Let me put this news in before I completely get lost on the incoming busy holiday season.
Japan chemical firm Toray announced last week that it has successfully produced in laboratory scale its 100% renewable-based polyethylene terephthalate (PET) fiber using Gevo’s isobutanol-derived paraxylene (PX). If readers recall the blog’s recent post on Gevo, the companies are currently on the planning stage to establishing commercial-scale operations for the bio-PX, targeting a pilot production next year and commercial production by 2014.
Gevo is also in discussion with a third party for bio-PX joint development agreement which it plans to announce soon.
Toray said it was able to produce terephthalic acid (TPA) synthesized from Gevo’s biobased paraxylene, and combined with commercially available sugar-based monoethylene glycol (MEG), Toray successfully produced in lab scale its first 100% bio-based PET fiber. For those who are not familiar with PET, it is made from 30% MEG and 70% TPA (or PTA – purified terepthalic acid).
Toray claimed this is the first fully renewable PET fiber in the world. In my recent interviews for a bioplastic article that came out today, Coca-Cola and PepsiCo also claimed that they were already able to also produce 100% bio-based PET in lab scale but I guess a PET bottle is different from a PET fiber.
Toray said around 40m tons/year of polyester fiber (for which PET is the source) is produced worldwide. Toray is also involved in PLA-based plastic developments.
An interesting note during my interview with Coca-Cola is that the company claims there is only one bio-based MEG producer right now in the world (that will be India Glycols according to other sources). I am not sure if Toyota Tsusho’s JV Greencol Taiwan Corp. (GTC) has already started its 100,000 tonne/year bio-MEG plant in Kaohsiung, Taiwan, as it was expected to start by the end of this year.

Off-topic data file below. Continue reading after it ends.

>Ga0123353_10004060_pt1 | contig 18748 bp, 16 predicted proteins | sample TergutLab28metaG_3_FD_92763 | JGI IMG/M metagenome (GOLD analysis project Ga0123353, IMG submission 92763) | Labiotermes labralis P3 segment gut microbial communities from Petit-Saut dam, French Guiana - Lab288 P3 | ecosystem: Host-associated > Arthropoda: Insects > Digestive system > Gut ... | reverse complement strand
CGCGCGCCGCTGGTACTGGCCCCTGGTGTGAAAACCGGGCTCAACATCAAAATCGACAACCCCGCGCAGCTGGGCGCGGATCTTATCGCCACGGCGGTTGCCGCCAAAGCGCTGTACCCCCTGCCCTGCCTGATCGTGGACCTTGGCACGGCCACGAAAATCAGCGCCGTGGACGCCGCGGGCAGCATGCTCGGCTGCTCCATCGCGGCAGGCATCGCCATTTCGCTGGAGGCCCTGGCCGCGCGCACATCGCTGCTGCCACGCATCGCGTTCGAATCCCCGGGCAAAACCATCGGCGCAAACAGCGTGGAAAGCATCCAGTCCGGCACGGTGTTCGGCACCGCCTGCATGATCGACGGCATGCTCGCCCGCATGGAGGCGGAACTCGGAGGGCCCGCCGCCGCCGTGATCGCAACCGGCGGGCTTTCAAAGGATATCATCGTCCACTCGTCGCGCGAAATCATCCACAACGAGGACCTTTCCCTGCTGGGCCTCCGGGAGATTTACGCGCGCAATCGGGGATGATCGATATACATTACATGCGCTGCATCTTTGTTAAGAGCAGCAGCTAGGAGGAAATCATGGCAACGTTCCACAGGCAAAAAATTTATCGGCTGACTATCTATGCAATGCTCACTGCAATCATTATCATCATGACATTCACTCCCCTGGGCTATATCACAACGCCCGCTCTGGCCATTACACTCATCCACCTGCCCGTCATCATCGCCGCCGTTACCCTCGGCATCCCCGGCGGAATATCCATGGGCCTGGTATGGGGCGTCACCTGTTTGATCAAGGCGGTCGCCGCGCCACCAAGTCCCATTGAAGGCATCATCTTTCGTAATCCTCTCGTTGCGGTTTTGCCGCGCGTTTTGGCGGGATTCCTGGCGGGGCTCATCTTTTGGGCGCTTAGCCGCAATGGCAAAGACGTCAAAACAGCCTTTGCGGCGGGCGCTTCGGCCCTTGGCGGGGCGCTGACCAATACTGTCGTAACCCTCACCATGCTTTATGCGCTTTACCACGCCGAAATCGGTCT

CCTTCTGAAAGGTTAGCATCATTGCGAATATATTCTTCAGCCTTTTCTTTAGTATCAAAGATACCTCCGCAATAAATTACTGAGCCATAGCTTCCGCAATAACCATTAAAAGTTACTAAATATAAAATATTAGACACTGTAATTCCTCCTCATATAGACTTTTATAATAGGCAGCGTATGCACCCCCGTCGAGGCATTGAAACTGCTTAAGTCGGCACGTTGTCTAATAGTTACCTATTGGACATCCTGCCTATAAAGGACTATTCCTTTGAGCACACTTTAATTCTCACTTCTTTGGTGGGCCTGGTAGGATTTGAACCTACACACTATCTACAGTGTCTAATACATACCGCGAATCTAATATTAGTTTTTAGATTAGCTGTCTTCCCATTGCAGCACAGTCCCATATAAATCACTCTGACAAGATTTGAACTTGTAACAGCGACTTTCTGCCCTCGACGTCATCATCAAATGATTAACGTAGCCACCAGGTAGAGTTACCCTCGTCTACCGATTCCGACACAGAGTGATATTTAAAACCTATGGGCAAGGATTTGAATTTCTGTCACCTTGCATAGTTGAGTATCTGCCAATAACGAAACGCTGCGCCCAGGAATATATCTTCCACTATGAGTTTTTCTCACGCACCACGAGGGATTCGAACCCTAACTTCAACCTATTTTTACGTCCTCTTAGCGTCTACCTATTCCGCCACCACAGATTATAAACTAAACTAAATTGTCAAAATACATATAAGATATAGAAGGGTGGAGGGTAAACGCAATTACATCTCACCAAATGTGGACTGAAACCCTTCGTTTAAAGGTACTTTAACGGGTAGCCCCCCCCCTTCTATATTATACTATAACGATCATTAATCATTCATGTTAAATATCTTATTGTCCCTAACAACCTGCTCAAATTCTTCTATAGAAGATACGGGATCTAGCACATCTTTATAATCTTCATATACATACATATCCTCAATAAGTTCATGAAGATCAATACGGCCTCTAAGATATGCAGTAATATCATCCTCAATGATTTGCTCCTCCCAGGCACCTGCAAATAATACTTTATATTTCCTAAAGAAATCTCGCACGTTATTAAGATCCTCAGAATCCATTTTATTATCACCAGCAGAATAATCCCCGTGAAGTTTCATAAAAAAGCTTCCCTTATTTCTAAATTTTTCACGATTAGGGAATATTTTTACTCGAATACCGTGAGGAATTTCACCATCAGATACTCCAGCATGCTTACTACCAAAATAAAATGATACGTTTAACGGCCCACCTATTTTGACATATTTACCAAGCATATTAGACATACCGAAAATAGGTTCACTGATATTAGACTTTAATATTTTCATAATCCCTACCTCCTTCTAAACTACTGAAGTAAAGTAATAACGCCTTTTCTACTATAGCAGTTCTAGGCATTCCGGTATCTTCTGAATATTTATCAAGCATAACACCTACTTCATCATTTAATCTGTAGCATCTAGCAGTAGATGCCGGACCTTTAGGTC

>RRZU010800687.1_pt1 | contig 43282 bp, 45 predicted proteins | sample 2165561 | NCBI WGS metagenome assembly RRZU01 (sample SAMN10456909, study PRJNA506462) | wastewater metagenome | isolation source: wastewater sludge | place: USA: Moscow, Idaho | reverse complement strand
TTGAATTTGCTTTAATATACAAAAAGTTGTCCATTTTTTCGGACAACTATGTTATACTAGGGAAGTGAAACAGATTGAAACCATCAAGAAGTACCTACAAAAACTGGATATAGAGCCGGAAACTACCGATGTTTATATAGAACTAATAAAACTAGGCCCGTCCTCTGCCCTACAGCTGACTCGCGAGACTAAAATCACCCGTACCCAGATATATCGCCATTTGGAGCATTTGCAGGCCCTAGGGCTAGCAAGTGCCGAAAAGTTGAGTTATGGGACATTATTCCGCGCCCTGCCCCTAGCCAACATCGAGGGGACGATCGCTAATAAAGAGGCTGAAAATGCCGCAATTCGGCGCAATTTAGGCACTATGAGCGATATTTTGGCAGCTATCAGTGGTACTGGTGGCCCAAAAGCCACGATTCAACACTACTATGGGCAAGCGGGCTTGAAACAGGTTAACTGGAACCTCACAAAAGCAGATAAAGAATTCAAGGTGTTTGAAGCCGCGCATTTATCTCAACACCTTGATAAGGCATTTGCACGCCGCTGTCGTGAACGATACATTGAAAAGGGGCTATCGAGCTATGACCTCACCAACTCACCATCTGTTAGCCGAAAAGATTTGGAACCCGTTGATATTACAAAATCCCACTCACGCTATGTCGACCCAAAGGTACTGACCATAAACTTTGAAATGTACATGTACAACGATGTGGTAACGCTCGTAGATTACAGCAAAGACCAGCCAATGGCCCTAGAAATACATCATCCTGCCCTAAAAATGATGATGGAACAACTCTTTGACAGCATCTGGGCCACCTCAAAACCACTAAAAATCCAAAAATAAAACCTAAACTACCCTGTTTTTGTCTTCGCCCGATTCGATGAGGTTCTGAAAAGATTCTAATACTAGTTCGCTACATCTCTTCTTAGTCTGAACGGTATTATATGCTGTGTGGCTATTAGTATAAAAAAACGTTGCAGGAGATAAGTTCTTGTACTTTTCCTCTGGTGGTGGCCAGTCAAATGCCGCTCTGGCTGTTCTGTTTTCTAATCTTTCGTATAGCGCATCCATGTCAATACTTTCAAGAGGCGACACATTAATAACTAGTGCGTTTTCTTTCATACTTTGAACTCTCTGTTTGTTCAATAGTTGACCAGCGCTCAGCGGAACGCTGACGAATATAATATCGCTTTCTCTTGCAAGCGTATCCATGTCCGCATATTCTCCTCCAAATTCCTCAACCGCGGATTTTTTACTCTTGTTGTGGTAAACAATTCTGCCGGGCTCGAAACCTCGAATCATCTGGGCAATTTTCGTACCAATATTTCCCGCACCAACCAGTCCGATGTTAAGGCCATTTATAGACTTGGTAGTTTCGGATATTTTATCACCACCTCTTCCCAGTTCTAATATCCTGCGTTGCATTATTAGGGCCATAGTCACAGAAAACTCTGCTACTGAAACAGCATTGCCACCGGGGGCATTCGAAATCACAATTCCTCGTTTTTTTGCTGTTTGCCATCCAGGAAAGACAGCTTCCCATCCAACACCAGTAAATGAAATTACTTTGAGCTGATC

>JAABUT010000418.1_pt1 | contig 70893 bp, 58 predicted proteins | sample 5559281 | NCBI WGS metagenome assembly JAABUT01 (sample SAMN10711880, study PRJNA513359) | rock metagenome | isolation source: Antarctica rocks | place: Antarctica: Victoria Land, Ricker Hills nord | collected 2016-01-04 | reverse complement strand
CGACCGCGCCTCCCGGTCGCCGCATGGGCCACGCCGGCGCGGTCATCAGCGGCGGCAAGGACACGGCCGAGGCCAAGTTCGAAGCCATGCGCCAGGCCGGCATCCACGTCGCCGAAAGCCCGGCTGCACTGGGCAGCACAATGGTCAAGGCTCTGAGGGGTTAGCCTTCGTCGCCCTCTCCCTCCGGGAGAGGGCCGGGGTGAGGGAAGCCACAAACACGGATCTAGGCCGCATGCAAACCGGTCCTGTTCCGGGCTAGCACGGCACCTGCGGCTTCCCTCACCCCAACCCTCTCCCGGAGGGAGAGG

Toyota Tsusho has contracted Petrobras last year to supply the bio-ethanol from Brazil — 1.4bn liters (or 378m gal) for 10 years from 2012 — for Greencol’s use. The contract was worth Yen 70bn ( around $911m). Chemtex was awarded the engineering, construction and procurement contract for the Greencol bio-MEG plant.
Also interesting to note that Toyota Motor announced last month that it is using bio-PET plastic (30% bio-MEG, 70% petro-based PTA) in the seat trim, floor carpets and other interior surfaces of its Sai gasoline-electric hybrid car being sold in Japan. AT&T also announced in September that it is now using bio-PET (same 30% biobased by weight) for the packaging of its branded wireless accessories, device cases and power accessories.
Now who else can these companies source its bio-MEG from but Greencol given that the other supplier is busy with Coca-Cola? That is if there really is only one (or now two) bio-MEG supplier out there.
Speaking of which, sources say petro-based EG companies such as Dow Chemical and Brazil-based Braskem and Oxiteno are all eyeing the bio-MEG market given Coca-Cola and PepsiCo’s (and other branded companies) plan to use more bio-PET for their packaging in the future.
Now, it’s up to renewable chemical companies to supply the 70% biobased component.
By the way, I am attending two bioplastic conferences next year. One in February organized by Jim Lunt LLC and it’s all about bioplastic feedstock; and the other, I am actually presenting at the Bioplastek forum in March.
It’ll be interesting what 2012 will hold for the bioplastic industry.